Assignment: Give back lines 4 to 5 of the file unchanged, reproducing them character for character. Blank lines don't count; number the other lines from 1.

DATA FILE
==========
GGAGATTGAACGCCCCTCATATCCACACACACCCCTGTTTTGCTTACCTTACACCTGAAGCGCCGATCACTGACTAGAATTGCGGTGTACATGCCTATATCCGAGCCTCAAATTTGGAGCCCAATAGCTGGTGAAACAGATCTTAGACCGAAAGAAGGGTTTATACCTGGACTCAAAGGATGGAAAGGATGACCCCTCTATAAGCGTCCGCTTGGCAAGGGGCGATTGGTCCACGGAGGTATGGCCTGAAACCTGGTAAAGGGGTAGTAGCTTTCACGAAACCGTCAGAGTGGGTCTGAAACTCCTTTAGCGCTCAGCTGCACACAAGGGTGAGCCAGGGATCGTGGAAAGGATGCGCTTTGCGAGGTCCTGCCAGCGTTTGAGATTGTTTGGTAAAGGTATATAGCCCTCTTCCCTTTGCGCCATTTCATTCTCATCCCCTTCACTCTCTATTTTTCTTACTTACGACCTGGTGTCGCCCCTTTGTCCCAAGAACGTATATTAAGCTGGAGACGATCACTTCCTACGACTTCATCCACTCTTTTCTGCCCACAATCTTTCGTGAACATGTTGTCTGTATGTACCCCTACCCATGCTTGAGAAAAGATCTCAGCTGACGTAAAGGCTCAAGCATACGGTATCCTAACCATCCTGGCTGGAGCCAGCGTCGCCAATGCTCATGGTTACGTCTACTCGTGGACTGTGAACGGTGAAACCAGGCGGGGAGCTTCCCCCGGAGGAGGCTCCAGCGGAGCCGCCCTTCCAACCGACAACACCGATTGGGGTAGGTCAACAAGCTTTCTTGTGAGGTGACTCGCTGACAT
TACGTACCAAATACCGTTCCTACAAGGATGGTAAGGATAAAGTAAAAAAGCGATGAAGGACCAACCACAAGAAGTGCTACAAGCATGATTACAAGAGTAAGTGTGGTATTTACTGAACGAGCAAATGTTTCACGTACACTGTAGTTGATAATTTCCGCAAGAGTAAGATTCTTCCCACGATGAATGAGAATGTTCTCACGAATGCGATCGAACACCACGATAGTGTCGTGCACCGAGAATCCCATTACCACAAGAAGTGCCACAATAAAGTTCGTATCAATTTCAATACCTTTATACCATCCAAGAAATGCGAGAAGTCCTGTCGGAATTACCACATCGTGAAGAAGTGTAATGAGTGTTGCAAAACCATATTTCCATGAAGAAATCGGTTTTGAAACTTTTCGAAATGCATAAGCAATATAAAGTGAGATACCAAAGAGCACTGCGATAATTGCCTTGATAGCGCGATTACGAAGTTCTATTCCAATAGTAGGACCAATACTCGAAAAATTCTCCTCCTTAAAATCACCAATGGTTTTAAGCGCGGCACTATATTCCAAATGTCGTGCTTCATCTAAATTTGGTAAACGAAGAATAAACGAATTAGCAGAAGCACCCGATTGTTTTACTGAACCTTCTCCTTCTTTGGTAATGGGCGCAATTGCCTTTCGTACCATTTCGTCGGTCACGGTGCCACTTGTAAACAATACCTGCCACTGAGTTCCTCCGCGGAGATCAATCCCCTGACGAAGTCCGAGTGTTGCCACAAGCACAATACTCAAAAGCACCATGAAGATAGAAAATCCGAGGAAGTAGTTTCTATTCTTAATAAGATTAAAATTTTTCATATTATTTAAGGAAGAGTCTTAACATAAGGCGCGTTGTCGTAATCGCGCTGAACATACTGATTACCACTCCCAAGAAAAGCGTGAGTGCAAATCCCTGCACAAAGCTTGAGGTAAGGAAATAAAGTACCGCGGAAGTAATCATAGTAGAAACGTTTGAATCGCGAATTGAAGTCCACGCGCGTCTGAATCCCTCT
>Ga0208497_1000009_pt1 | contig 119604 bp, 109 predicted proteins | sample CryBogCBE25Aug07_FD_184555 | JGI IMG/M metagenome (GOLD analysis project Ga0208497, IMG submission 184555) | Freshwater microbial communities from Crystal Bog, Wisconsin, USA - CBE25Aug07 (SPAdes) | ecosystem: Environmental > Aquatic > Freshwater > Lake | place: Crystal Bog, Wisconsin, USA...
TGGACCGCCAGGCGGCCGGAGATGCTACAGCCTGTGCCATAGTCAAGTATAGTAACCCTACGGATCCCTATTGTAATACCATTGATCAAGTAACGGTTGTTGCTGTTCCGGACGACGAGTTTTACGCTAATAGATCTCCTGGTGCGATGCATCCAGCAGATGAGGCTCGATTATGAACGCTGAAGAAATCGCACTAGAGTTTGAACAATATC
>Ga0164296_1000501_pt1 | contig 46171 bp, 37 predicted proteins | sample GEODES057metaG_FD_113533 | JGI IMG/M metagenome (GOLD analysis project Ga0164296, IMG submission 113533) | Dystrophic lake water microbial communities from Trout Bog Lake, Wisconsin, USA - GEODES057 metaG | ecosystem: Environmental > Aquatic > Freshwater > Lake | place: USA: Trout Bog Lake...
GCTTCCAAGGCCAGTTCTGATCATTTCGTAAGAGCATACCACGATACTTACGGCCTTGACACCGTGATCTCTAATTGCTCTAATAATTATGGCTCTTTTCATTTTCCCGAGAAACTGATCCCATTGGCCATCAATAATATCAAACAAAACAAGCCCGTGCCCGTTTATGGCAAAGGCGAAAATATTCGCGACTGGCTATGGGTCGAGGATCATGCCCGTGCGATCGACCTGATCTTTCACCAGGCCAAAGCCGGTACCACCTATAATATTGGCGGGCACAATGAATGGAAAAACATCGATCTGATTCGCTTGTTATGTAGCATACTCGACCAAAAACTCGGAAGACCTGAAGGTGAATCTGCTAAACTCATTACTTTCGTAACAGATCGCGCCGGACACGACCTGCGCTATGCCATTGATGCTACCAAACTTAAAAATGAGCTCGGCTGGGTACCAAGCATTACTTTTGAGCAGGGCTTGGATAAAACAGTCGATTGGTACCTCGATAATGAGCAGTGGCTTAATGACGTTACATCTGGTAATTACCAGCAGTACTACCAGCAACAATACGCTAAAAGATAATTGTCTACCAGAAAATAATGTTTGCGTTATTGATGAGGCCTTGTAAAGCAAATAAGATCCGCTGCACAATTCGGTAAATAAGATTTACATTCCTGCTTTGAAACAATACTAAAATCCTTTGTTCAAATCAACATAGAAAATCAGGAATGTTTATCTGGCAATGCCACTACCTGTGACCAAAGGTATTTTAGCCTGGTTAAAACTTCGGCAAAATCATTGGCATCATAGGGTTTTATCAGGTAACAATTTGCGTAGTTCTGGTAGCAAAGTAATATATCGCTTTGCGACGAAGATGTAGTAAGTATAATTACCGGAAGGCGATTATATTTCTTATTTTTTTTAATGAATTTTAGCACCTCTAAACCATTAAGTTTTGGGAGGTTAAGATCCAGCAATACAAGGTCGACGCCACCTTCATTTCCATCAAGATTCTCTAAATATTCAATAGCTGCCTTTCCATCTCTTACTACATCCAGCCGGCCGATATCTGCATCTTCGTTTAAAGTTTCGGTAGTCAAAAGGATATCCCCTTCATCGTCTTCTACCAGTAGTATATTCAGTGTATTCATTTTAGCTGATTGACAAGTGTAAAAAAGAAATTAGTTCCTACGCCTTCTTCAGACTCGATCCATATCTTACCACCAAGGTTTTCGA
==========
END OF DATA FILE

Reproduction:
TGGACCGCCAGGCGGCCGGAGATGCTACAGCCTGTGCCATAGTCAAGTATAGTAACCCTACGGATCCCTATTGTAATACCATTGATCAAGTAACGGTTGTTGCTGTTCCGGACGACGAGTTTTACGCTAATAGATCTCCTGGTGCGATGCATCCAGCAGATGAGGCTCGATTATGAACGCTGAAGAAATCGCACTAGAGTTTGAACAATATC
>Ga0164296_1000501_pt1 | contig 46171 bp, 37 predicted proteins | sample GEODES057metaG_FD_113533 | JGI IMG/M metagenome (GOLD analysis project Ga0164296, IMG submission 113533) | Dystrophic lake water microbial communities from Trout Bog Lake, Wisconsin, USA - GEODES057 metaG | ecosystem: Environmental > Aquatic > Freshwater > Lake | place: USA: Trout Bog Lake...